I know, I know, it has been a long time since I updated on the Family History through the Alphabet challenge. I was already behind when I joined, now I’m even further behind! But no matter. I will catch up by the end of it!
So, without further ado, Here we have O is for Orthography!
When it comes to Latvian genealogy, orthography can be the trickiest thing for people new to Latvian research, but also the most important. Many people think it is the language, if they don’t know Latvian, German or Russian, then they’re in trouble. But no – I say it is orthography. Why? Well, because if you don’t know how your ancestor’s name is written according to different writing styles, then you won’t even be able to pick them out of a list, never mind be able to read the other information. This is why orthography is most important!
There are at least four different ways that most Latvian surnames can be written. They can sometimes overlap, making only two or three different variations, and sometimes each way can have multiple variations, expanding the number to six or seven. The basic ways are (in rough chronological order): German, Russian, Early Latvian and Modern Latvian. A short chart follows the descriptions.
The earliest records for Latvian genealogical research are predominantly in German. As a result, Latvian names are also written according to German spelling and pronunciation rules. German orthography varies quite substantially from Latvian, since many Latvian sounds are not found in German. German Z would usually stand in for Latvian C, while German S would take the place of Latvian Z. Those are the most common, and also with the potential to be the most confusing – for example, would Zahliht be rendered as Latvian ZÄlÄ«te, preserving the Z, or as CÄlÄ«te, going by usual German-Latvian conversions? Both ZÄlÄ«te and CÄlÄ«te are common Latvian surnames. Another convention of the German era of orthography was the use of “h” after vowels if they were a long vowel – ah would be Latvian Ä, ih for Ä«, and so on. Diacritic marks for sounds not appearing in German – most commonly Ä· and Å† – did start to make an appearance.
Russian orthography presents a completely different challenge from German. The Latvian language has more in common with Russian than it does with German, so the transliteration of sounds isn’t the difficult part, but rather, the different alphabet, since Russian is written in Cyrillic. If you can read the Cyrillic alphabet (don’t be intimidated by it, it really is the easiest part of learning Russian!), then the Latvian names will be relatively easy to pick out more-or-less intact in terms of pronunciation.
“Early Latvian” is what I call the spelling that was used just before independence and right at the beginning of the independent Latvian Republic, before spelling was completely standardized. This was a time of transition, when people were moving from writing and spelling in the old Germanized ways to writing in the new Latvian standardized alphabet, which was adapted from Czech. The most common differences between the Early and Modern Latvian spellings are word endings (the ending “-iÅ†Å¡” would still often be rendered as “-iÅ†” – though again, not always) and the use of letters not found in the Modern Latvian alphabet (most commonly “w”, which is replaced by “v” in Modern Latvian).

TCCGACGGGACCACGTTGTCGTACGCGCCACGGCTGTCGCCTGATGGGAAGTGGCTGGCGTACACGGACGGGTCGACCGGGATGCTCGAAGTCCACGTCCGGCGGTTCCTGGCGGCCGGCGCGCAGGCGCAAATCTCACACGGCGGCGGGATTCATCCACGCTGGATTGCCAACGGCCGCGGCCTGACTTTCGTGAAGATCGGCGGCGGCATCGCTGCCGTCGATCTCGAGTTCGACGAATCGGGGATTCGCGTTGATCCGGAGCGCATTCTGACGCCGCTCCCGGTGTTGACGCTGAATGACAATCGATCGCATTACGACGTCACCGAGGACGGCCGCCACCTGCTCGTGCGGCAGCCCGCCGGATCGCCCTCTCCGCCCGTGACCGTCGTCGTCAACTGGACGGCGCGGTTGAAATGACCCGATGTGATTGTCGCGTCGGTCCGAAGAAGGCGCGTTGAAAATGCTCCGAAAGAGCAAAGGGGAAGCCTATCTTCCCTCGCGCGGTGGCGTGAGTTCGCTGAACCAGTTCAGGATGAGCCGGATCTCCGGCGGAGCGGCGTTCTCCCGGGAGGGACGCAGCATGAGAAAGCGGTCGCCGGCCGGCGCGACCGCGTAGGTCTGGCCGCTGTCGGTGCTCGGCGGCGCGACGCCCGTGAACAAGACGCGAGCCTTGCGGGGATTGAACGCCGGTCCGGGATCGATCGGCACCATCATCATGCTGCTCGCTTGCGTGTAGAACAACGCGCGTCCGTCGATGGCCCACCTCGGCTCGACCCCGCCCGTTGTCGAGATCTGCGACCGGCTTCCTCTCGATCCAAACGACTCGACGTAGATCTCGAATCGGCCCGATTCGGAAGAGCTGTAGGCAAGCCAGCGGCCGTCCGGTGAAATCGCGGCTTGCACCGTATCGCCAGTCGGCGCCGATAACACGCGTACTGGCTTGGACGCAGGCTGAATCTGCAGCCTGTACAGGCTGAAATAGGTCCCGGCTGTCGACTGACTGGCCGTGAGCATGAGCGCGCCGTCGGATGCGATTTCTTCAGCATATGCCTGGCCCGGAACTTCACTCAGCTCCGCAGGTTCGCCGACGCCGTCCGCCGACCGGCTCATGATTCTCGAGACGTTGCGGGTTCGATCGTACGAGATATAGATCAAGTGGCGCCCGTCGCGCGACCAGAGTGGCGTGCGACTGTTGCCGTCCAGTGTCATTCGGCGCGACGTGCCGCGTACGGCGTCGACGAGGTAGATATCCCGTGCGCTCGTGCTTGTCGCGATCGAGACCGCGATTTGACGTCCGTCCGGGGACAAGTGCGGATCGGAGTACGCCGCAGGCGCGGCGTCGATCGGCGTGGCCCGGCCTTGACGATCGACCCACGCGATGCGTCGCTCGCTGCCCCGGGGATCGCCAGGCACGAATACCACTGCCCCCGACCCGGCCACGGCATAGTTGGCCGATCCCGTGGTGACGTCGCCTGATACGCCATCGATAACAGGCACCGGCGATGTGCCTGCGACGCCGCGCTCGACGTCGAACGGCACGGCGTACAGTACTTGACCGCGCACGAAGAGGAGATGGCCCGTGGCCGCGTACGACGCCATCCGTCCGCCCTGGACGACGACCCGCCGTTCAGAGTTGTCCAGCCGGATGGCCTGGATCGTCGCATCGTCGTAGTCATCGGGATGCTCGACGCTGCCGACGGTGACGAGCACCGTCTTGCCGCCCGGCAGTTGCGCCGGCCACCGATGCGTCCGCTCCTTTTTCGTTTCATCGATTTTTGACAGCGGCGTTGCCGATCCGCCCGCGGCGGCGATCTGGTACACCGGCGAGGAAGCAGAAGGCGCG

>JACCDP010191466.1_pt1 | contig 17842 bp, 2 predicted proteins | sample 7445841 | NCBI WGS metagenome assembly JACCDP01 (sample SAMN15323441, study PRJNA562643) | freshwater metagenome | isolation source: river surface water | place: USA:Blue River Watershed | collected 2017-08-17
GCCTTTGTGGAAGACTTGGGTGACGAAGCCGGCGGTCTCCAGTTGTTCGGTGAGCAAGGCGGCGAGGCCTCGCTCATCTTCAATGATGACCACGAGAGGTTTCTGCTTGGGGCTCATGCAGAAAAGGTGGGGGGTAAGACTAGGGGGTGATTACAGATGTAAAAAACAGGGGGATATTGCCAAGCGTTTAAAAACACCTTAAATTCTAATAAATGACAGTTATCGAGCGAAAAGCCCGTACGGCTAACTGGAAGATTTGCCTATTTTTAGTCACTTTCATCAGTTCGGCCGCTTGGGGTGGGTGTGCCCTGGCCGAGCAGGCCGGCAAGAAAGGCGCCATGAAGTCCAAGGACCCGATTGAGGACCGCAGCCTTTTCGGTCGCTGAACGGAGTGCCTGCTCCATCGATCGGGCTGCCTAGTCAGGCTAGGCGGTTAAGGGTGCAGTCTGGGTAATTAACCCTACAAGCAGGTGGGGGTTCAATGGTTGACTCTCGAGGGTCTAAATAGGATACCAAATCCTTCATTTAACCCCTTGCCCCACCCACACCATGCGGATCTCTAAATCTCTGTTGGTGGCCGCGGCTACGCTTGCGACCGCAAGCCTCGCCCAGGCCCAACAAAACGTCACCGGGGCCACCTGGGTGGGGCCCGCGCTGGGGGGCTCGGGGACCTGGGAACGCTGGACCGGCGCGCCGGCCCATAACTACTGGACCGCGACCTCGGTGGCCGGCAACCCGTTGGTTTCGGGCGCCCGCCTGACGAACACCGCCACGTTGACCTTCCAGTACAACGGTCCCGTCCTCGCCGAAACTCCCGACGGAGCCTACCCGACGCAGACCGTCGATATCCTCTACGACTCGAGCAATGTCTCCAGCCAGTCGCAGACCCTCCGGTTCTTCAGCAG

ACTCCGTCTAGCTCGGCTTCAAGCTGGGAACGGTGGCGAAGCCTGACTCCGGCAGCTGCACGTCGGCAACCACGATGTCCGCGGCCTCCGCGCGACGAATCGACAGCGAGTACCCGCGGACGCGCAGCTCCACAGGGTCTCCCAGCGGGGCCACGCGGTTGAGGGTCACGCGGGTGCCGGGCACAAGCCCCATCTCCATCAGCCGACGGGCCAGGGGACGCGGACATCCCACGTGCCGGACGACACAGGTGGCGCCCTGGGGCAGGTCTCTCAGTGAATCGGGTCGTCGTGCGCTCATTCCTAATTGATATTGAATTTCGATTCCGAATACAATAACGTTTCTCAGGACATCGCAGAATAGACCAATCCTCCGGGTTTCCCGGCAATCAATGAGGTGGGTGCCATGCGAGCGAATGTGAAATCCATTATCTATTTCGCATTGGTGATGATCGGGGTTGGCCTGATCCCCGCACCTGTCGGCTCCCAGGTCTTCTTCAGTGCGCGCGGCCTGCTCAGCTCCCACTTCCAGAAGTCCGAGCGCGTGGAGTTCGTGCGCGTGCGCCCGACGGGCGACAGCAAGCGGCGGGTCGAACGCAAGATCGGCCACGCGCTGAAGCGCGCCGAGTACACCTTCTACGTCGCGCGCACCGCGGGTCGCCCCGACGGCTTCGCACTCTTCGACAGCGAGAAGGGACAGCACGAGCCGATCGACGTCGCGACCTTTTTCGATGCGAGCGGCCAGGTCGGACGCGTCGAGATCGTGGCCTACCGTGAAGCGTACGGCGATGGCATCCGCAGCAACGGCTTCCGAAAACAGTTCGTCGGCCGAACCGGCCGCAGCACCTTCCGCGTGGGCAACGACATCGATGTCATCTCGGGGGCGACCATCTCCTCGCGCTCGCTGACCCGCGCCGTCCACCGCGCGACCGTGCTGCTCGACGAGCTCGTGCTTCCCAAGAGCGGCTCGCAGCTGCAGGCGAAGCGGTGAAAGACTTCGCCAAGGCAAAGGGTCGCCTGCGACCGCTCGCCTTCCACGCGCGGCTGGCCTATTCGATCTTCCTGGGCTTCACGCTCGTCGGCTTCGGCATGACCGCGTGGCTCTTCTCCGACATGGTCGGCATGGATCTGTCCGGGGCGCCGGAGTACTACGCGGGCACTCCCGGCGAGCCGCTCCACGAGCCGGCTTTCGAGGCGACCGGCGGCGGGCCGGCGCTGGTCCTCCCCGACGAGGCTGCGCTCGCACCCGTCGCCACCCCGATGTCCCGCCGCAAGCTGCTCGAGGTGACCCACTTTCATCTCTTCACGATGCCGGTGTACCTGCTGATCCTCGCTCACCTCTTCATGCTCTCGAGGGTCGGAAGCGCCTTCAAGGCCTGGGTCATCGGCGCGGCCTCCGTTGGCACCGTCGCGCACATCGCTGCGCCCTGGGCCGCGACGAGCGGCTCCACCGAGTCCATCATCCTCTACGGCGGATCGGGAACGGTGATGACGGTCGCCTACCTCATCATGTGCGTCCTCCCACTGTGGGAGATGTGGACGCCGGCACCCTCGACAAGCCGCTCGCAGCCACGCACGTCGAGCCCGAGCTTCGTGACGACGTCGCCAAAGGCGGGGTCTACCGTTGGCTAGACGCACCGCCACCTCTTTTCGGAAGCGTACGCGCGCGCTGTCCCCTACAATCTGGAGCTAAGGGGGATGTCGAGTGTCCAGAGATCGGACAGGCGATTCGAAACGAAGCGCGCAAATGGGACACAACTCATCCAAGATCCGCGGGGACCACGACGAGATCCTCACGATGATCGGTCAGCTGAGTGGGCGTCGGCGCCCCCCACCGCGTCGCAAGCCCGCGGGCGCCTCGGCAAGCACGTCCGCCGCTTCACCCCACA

Modern Latvian is what was established during the Latvian Republic between 1918 and 1940, though many newspapers continued to publish in the old Germanized style (complete with blackletter type). If your ancestors emigrated from Latvia in the post-war era, their names are most likely rendered in the Modern spelling. Anytime before the Second World War, however, the name might be written in Early Latvian or German.
For comparison purposes, the ten most common Latvian surnames, in the respective styles… though keep in mind that there might also be more variations in the different categories, I’m only including a few.
|German||Russian||Early Latvian||Modern Latvian|
|Behrsin, BehrsiÅ†, BehrsiÅ†sch||Ð‘ÐµÑ€Ð·Ð¸Ð½, Ð‘ÐµÑ€Ð·Ð¸Ð½ÑŒÑˆ||BerziÅ†, BersiÅ†||BÄ“rziÅ†Å¡|
|Kalnin, KalniÅ†, KalniÅ†sch||ÐšÐ°Ð»Ð½Ð¸Ð½, ÐšÐ°Ð»Ð½Ð¸Ð½ÑŒÑˆ||KalniÅ†||KalniÅ†Å¡|
|Ohsolin, Osolin, OhsoliÅ†sch||ÐžÐ·Ð¾Ð»Ð¸Ð½, ÐžÐ·Ð¾Ð»Ð¸Ð½ÑŒÑˆ||OzoliÅ†, OhsoliÅ†||OzoliÅ†Å¡|
|Leepin, LeepiÅ†, LeepiÅ†sch||Ð›Ñ£Ð¿Ð¸Ð½*, Ð›Ñ£Ð¿Ð¸Ð½ÑŒÑˆ*, Ð›Ð¸ÐµÐ¿Ð¸Ð½ÑŒÑˆ||LiepiÅ†||LiepiÅ†Å¡|
|Kruhmin, KruhmiÅ†, KruhmiÅ†sch||ÐšÑ€ÑƒÐ¼Ð¸Ð½, ÐšÑ€ÑƒÐ¼Ð¸Ð½ÑŒÑˆ||KrÅ«miÅ†||KrÅ«miÅ†Å¡|
|Balod, Ballohd||Ð‘Ð°Ð»Ð¾Ð´, Ð‘Ð°Ð»Ð¾Ð´Ð¸Ñ||Balods, Balodis||Balodis|
|Egliht, Eglit||Ð•Ð³Ð»Ð¸Ñ‚, Ð•Ð³Ð»Ð¸Ñ‚Ð¸Ñ||EglÄ«ts||EglÄ«tis|
|Sarin, SariÅ†, SariÅ†sch||Ð—Ð°Ñ€Ð¸Ð½, Ð—Ð°Ñ€Ð¸Ð½ÑŒÑˆ||ZariÅ†||ZariÅ†Å¡|
*These variations use the old Russian letter “Ñ£” which is no longer in use, but is commonly found in old records. It corresponds to the Latvian “ie”.
So, some rough sound conversions, representing modern Latvian letters/diphthongs… I’ve omitted letters that don’t significantly change.
|German||Russian||Early Latvian||Modern Latvian|
|z, ts||Ñ†||c, ts, tz||c|
|eh||Ðµ, Ñ||eh, Ä“||Ä“|
|h, ch||Ñ…||h, ch||h|
|ee||Ñ£, Ð¸Ðµ||ee, ie||ie|
|sch, sh||Ñˆ||sh, Å¡||Å¡|
So there you have it! If you have any questions on surnames, don’t be afraid to ask! If you’re not sure from which era your family’s name is from, I can also try to help there!